By Beth Colbert
Keyboarding is an essential skill at Bentonville School District, where I serve as software administrator. We are a 1:1 district, so typing skills are a requirement for day-to-day schoolwork, and state tests in Arkansas require students to have functional typing skills by grade 3.
To help our students learn those skills, we are always on the lookout for new tools to offer students new challenges and new approaches to keyboarding. As the person who has to manage those new tools, I want to be sure that we have the technology and support required to get 18,000 students rostered and signed in, and then to maintain functionality across the district.
Keyboarding Is an Essential Skill
Our state standards require students in grade 2 to type a paragraph. In grade 3, they need to be able to type three-quarters of a page. When they take our state tests, the ACT Aspire assessment, they also have to use a keyboard.
We have Chromebooks in the classroom for students in grades K-4, and those students also have regular trips to the computer lab, which has desktop Windows machines. We have a 1:1 computing program, and students begin taking their devices home in grade 7.
Between testing, state standards, and daily interaction with computers in and out of the classroom, we expect a lot of keyboarding from students. To get them up to speed, our computer lab teachers use keyboarding software with their students in grades K–4. The computer lab is part of a rotation within each building that includes art, music, and physical education. Students visit the lab once a week or once every seven days, depending on how many students are in their building. Recently, they piloted TypeTastic and loved it so much they freaked out when the trial ended because they thought they might not have access to it.
It’s great to have that kind of buy-in from teachers and students before adopting a new piece of software, but beyond academics and teacher and student enthusiasm, one requirement on my end is that new tools include Clever integration. With 18,000 students, the ability to automatically roster students with Clever is an absolute must-have.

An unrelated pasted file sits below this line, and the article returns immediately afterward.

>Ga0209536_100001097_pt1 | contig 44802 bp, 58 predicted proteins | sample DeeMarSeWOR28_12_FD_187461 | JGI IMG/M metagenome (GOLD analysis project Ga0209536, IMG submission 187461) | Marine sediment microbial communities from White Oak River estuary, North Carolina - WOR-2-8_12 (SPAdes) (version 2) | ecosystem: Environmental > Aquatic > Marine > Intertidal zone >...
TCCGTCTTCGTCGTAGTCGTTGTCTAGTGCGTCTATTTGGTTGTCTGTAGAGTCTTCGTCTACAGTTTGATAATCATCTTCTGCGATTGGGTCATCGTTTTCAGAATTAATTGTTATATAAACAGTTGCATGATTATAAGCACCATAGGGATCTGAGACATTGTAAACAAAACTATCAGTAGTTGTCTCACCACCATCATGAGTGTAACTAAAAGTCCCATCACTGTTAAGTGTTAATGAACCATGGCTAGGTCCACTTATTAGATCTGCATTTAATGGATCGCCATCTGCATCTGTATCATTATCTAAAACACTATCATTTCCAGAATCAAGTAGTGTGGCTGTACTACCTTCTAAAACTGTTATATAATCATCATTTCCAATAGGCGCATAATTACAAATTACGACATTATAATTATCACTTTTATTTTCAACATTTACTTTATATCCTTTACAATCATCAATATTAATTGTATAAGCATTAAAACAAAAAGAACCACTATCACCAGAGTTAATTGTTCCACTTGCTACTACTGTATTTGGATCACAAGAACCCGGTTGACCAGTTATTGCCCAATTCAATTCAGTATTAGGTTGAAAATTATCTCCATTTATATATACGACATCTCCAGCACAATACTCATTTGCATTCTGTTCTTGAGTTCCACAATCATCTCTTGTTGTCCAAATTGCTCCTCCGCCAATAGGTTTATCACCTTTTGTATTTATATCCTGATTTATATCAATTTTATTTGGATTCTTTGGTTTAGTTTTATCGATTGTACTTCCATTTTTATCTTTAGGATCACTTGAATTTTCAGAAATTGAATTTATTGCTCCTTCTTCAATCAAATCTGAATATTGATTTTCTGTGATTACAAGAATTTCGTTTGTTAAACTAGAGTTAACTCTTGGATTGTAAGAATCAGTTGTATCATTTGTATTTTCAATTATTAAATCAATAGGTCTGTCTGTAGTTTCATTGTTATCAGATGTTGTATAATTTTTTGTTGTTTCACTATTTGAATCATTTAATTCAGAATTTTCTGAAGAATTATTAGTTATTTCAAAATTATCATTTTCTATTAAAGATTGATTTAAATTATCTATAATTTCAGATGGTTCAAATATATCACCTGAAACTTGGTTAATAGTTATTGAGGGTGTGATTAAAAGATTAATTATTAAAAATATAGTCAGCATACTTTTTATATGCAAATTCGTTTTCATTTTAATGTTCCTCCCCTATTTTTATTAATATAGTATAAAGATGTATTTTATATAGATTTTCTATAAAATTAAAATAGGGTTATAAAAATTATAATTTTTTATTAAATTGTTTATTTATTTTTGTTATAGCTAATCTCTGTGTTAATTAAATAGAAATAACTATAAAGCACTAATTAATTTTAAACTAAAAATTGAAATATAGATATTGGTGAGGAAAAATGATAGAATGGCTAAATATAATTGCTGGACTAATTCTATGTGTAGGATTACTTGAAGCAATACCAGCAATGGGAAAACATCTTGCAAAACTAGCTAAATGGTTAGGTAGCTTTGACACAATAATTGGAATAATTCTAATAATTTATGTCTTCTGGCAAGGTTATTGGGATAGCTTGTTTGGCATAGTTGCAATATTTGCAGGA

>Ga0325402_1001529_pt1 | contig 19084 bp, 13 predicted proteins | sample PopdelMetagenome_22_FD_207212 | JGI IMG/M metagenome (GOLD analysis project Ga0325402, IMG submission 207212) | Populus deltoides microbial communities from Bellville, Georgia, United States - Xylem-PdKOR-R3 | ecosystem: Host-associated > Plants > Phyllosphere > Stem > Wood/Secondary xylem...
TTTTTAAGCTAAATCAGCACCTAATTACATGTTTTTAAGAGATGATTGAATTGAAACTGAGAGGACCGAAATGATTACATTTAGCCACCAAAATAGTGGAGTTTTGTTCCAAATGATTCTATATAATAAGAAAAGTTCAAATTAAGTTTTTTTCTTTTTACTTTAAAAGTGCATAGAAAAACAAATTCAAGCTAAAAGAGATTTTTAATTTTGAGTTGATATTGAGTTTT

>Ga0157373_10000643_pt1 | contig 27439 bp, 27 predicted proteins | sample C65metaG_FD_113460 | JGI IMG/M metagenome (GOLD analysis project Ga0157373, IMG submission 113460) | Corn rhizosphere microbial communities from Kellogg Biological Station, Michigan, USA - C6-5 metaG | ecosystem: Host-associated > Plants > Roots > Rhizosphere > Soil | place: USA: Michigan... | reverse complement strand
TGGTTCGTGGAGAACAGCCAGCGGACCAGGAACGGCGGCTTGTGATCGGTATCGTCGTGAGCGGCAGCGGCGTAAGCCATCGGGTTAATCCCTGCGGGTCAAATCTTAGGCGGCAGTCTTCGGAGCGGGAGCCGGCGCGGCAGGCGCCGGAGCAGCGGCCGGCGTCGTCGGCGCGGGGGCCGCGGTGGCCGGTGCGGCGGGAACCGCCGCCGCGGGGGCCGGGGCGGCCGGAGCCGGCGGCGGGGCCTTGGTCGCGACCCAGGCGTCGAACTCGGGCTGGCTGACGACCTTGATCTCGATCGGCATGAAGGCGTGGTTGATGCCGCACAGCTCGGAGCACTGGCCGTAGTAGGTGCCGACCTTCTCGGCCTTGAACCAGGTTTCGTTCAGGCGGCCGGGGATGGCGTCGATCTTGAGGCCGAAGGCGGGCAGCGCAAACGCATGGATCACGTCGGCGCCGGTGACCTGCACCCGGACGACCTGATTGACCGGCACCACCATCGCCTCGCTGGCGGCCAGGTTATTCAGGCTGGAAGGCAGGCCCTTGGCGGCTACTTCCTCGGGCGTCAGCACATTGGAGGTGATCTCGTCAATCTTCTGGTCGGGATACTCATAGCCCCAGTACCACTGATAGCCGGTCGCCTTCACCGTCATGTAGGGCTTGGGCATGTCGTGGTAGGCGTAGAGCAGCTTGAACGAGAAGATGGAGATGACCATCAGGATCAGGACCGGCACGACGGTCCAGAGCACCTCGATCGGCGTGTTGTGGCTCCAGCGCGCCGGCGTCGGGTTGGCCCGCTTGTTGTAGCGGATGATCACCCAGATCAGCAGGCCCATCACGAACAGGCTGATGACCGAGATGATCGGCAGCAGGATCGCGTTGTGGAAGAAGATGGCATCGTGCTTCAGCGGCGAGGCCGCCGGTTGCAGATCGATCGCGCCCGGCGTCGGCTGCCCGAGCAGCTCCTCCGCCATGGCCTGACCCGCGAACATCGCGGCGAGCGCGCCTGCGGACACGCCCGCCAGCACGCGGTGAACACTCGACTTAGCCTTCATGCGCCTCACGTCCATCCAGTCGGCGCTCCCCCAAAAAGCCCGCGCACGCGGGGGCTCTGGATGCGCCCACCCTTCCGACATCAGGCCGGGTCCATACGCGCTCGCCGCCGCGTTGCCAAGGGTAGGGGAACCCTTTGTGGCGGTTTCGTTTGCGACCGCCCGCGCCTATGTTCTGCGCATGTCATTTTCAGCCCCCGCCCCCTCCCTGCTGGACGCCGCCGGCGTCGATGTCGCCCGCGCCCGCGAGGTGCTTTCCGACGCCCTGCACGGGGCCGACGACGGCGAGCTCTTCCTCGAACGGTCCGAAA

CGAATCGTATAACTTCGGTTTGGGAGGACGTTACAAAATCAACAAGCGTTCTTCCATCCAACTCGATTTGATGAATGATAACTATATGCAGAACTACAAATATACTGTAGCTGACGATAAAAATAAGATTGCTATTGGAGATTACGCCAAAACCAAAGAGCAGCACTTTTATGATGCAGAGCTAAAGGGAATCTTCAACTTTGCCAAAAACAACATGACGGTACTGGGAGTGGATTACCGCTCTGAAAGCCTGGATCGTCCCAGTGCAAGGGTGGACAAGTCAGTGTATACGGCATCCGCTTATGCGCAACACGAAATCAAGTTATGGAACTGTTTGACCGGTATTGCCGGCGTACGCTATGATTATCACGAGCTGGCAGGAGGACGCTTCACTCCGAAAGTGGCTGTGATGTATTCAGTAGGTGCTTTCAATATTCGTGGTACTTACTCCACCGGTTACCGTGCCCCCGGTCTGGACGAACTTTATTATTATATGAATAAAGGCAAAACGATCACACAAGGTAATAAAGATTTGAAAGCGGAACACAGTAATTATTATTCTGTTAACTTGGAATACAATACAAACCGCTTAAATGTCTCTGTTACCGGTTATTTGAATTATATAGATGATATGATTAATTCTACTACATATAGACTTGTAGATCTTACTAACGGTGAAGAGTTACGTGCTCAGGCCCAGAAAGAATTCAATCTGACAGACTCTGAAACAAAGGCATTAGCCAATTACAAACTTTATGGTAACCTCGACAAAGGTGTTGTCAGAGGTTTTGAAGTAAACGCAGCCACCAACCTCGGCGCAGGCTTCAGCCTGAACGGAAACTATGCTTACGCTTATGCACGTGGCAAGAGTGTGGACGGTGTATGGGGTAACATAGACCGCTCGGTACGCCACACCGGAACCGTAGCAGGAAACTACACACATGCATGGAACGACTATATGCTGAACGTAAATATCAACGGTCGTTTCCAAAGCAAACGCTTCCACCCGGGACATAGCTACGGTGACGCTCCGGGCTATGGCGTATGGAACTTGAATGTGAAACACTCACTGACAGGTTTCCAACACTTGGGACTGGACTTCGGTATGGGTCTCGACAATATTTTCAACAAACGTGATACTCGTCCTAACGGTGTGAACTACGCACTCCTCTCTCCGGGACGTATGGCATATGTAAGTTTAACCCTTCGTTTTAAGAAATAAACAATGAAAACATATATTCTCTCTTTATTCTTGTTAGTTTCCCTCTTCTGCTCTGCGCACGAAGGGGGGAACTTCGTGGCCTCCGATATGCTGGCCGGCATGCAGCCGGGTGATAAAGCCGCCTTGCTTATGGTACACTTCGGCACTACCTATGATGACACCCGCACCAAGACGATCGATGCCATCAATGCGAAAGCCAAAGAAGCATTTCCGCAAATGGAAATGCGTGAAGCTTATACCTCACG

Thankfully, TypeTastic recently added such an integration. With that piece in place, the rollout was as simple as we’ve come to expect from Clever partnerships. We pushed it out on Clever and shared the rules with teachers. Our students are already used to going to Clever to find whatever they need, so they were ready to go before we even started.
We’ve had one syncing issue and only minimal issues with students not appearing in the proper class, but nine times out of 10, it’s because that student isn’t in our student information system, doesn’t have a schedule, or Clever simply hasn’t had time to update and add the student yet.
More broadly, we did have some minor confusion from teachers about assigning things or otherwise working in TypeTastic, but the company has been great about helping address those issues quickly.
The first concern with educational tools is of course whether it will meet academic needs. But from a software administration perspective, the academic value of a program might as well be nonexistent if we can’t ensure teachers and students are able to access it when they need it. So far, TypeTastic have given us both the content and the convenience we were looking for.